The questions we’ve all been asking while in community quarantine

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Lizette Daluz’s “Kailan” reflects on our collective anxieties in the time of the coronavirus pandemic. Illustration by LIZETTE DALUZ

Manila (CNN Philippines Life) — For most of us who are getting by at home during the extended quarantine period, the smallest questions might seem harmless at first. But there’s a chance that it all points to collective anxieties that reflect on this “new normal.” Comic book creator Lizette Daluz ("Ang Hari ng Komyut") ponders on these questions in this comic strip entitled “Kailan,” capturing our worries in these extraordinary times.

“I wanted to start with the trivial questions that we ask ourselves and progress into questions that we often shake off but can't because our living depends on them.” Daluz says. “But I also wanted to shed light on deeper worries such as the lack of financial security, lack of job opportunities, the need to stay healthy, and the feeling of being defeated or hopeless during these times.”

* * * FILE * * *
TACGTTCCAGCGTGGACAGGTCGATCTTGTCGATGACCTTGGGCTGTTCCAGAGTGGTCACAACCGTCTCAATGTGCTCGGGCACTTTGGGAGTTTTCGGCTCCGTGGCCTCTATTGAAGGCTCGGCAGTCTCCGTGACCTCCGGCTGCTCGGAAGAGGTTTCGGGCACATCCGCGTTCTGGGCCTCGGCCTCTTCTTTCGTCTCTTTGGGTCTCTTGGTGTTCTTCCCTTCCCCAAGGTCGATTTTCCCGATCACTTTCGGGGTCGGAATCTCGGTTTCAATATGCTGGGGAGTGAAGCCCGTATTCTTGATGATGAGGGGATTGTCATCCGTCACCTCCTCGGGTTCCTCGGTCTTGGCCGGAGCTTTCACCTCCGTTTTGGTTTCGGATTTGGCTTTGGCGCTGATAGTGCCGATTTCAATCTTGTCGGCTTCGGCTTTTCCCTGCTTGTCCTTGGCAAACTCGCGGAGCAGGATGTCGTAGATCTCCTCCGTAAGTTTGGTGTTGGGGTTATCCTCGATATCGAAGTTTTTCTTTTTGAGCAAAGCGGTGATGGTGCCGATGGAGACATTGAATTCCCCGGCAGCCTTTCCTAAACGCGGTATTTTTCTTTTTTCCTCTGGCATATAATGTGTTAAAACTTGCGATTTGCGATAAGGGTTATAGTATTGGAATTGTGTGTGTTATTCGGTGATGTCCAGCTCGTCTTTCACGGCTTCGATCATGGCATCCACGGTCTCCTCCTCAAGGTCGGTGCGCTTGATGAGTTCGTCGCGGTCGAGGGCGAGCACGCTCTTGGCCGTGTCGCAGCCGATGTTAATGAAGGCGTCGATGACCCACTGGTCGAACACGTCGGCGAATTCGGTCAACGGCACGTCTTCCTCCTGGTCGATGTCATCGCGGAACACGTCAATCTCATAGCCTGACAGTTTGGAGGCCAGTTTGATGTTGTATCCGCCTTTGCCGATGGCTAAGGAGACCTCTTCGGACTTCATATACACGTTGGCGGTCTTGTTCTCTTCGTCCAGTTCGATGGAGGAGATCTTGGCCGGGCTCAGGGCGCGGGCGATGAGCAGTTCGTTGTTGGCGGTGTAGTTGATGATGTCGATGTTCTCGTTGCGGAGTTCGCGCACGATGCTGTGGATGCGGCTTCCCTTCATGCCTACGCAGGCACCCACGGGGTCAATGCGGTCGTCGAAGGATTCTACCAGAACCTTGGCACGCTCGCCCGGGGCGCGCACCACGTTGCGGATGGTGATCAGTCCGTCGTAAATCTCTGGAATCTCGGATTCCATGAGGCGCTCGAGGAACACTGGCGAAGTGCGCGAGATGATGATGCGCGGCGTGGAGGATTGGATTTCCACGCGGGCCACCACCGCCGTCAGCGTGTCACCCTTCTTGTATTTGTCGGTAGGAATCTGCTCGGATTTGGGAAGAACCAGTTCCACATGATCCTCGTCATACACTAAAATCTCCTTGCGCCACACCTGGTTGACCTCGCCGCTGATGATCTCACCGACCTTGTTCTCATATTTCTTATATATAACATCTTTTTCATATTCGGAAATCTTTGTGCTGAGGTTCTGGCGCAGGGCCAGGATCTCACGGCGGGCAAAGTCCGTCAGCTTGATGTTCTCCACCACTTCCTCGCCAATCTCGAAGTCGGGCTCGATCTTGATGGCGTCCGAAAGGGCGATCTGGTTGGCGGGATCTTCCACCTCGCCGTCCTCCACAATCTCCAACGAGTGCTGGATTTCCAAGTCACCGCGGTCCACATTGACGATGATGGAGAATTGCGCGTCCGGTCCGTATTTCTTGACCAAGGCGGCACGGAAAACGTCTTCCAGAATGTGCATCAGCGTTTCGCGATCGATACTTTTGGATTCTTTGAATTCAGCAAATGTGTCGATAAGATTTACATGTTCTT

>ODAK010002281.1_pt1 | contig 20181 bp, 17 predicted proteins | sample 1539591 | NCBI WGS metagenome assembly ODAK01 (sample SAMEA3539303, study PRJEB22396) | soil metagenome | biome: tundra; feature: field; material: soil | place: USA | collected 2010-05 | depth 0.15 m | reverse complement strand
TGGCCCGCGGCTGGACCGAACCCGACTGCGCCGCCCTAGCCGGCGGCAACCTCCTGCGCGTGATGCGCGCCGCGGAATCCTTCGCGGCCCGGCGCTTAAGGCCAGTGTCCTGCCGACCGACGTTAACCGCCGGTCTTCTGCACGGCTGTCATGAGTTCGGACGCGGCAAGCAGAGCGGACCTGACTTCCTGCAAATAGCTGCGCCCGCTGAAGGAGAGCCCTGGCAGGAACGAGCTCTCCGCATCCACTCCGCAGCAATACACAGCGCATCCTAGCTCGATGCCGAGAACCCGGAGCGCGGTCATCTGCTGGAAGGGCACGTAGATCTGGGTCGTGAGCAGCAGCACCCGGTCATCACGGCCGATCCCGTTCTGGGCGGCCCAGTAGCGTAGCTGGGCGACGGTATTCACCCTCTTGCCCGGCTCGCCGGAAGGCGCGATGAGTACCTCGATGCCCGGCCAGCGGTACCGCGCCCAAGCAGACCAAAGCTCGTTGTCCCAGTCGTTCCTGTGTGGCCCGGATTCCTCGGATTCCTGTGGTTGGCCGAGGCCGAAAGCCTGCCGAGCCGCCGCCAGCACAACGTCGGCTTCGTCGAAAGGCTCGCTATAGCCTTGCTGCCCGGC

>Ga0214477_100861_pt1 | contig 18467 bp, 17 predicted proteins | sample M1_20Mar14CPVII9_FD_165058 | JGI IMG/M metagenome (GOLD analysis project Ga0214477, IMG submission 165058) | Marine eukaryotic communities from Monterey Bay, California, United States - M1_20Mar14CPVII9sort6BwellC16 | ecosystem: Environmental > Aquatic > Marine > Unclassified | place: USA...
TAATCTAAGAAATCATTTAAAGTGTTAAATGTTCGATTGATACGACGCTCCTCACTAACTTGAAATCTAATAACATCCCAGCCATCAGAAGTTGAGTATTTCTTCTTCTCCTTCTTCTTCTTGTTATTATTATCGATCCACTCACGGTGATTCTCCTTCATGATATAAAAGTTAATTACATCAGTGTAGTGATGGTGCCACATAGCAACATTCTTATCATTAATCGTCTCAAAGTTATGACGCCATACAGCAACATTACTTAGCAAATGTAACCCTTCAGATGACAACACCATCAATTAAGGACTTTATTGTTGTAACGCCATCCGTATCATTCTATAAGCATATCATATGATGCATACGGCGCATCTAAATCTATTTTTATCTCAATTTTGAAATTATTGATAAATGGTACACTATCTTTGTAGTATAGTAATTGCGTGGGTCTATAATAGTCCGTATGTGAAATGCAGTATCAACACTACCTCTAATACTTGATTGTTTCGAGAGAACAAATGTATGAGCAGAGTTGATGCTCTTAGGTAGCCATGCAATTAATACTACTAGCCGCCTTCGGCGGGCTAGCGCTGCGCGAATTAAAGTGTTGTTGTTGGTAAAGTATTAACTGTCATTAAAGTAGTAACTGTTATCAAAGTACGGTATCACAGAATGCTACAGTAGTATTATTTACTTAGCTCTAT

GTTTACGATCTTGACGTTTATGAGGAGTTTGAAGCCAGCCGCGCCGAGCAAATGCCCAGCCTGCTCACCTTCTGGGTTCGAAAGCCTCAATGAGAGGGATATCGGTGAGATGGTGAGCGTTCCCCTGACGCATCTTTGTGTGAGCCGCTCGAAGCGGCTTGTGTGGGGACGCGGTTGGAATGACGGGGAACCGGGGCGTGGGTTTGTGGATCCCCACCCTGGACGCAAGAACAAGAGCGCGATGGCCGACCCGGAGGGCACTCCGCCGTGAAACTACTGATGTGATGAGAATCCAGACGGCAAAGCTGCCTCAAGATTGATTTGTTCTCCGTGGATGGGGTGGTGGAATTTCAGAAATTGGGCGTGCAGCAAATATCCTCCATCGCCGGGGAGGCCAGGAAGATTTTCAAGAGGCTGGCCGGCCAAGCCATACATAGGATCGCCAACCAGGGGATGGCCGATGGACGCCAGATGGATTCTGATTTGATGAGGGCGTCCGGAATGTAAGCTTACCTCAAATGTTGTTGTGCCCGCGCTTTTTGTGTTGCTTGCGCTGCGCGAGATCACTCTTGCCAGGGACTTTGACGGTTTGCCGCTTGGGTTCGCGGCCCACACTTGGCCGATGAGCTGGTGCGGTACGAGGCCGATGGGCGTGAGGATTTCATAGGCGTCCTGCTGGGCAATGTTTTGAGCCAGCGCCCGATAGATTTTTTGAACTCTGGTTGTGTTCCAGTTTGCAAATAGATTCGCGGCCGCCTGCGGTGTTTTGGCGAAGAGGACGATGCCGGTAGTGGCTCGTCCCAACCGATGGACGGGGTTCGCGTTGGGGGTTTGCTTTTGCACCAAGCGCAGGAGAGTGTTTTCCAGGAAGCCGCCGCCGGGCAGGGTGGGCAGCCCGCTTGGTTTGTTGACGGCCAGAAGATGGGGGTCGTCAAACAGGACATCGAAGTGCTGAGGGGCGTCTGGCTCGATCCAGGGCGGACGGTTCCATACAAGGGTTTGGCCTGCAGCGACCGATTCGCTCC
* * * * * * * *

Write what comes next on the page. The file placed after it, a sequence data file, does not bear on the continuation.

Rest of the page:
According to Daluz, the strip is inspired by her personal experience and the shared sentiment of people online (since we mostly live on social media these days) and stories from the news.

She says, “During the first week of the quarantine, [my friends and I] would only wonder about really small things such as not having to wear pants, having a messed up body clock, or even just looking back at when our last dinner together was. But as the weeks go by, seeing the news and going through more changes in our lives, we realize we're not going to go back to normal. It's even harder to be hopeful when you hear about stories from frontliners, the lack of budget and transparency, the threats over people who want to help, etc. But right now, we need to help each other and we, the people, deserve the highest quality of service and help from our government to survive this.”

But despite the grim prospects, Daluz, like her work here, remains hopeful. “The aftermath would be very difficult for all of us, but I don't want us to stop so that everyone's voices and demands can be heard.”

Read “Kailan” below: